Don’t all cheer at once but it’s probably fair to say that remote work is the future of work. Well, at least in part and it’s not all good news but for would-be digital nomads, it’s certainly a sign of hope.
So, let’s take a look at remote work in a little more detail and see why it’s going to be good for both employers and employees (and for freelancers too). We’ll also take a look at the downsides of remote work too.
Table of Contents
Before We Begin
It’s important to acknowledge that really, remote work is a part of the future of work. It seems unlikely from our viewpoint that remote work will ever be all there is of work.
You’re still going to want to go to restaurants, movie theaters, theme parks, etc. and all of those places will require staff. As will the manufacturing plants that make all the things we need for modern life.
What Is Remote Work?
Remote work is work that doesn’t require the employee to be in a specific location while they do the work. That doesn’t mean that every remote worker is instantly a digital nomad.
Many remote workers work from home, for example, rather than from the office. They’re not traveling and working and thus, they aren’t digital nomads.
It also doesn’t mean that every remote worker can work wherever they like. In fact, many remote work positions insist that employees remain in the same country as the employer, the same state or the same time zone.
Some remote work positions may also have a small (or larger) element of required attendance as part of the contract. This might be a weekly meeting or an annual conference or anything in between.
However, even when you take all of this into account. Remote work offers one of the simplest means for somebody to become a digital nomad. After all, if you can land a job that lets you work almost anywhere (or, indeed, anywhere) then you can travel and work to your heart’s content.
What Are The Advantages Of Remote Work To Employees?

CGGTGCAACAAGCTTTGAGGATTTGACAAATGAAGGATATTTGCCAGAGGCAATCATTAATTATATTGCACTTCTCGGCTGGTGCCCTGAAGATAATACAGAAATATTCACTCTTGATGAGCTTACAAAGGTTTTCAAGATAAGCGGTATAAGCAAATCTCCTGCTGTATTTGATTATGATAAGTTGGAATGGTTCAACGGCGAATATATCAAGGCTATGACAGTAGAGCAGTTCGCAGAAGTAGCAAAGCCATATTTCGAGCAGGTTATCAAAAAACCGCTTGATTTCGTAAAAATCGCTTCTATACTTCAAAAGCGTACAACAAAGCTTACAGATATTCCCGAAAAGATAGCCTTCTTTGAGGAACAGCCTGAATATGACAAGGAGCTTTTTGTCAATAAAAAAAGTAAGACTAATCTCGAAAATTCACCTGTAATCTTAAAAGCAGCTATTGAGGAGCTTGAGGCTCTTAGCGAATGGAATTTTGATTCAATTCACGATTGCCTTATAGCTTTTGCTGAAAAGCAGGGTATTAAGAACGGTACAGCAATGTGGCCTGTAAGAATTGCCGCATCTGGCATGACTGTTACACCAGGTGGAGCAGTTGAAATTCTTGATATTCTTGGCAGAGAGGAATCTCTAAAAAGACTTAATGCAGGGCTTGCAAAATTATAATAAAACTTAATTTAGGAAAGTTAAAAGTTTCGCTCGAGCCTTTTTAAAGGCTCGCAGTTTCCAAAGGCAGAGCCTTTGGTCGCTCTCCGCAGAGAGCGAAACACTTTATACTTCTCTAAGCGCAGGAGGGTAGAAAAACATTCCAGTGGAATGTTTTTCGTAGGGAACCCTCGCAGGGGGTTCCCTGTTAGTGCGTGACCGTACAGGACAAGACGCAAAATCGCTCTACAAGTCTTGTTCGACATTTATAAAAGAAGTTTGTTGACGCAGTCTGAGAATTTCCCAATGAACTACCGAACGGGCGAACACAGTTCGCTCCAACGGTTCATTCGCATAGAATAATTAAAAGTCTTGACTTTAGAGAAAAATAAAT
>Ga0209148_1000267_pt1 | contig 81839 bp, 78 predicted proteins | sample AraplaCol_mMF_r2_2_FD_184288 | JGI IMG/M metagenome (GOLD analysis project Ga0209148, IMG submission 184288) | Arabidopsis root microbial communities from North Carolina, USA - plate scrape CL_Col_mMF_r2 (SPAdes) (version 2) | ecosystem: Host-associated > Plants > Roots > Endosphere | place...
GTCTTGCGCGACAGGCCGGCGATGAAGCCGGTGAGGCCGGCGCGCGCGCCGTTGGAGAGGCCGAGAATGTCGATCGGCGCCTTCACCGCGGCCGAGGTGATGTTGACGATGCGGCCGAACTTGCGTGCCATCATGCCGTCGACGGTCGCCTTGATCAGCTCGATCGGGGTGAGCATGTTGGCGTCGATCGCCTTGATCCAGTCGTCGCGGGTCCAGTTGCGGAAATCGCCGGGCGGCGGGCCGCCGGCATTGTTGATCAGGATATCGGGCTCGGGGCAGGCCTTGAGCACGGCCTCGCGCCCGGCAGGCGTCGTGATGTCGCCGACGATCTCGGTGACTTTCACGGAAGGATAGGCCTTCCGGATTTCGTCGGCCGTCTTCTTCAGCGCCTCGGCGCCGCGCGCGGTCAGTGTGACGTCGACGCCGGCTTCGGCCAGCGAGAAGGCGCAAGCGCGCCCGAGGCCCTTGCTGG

The advantages of remote work to employees are fairly obvious:
- No commuting. This is often the biggest benefit of remote working – you don’t need to waste hours of your life each day getting to and from an office.
- Increased productivity. When you’re not in the office, you don’t have colleagues interrupting you during your working time – you ought to get more done.
- Better work-life balance. Remote workers tend to have more free time. It’s much harder for “presenteeism” to bring any benefits when no-one can see whether you’re around or not.
That’s not to say that there aren’t disadvantages to remote working; we’ve looked at these in the larger context of the disadvantages of being a digital nomad here. But the advantages are pretty straight forward for the worker.
What Are The Advantages of Remote Work To Employers?
While the advantages to the employee are “nice to have”, if remote working offered no advantage to employers, you can be pretty positive that there’d be very few, if any, remote work positions available.
After all, people run businesses to make money, not to shower their employees with perks. So, here are the main advantages to businesses of remote work:
- Huge reduction in overheads. When somebody’s not in the office, you don’t need to allocate them office space, no desk, no heat, no light, no coffee, etc. “On costs” are the iceberg of hidden costs in employing people and they can be seriously reduced through remote working.
- Increased employee engagement. Surveys have shown that employees who have the facility to work remotely tend to be happier in their work and to feel more loyalty to their business. Given that recruitment costs are substantial to businesses this can help keep costs down too.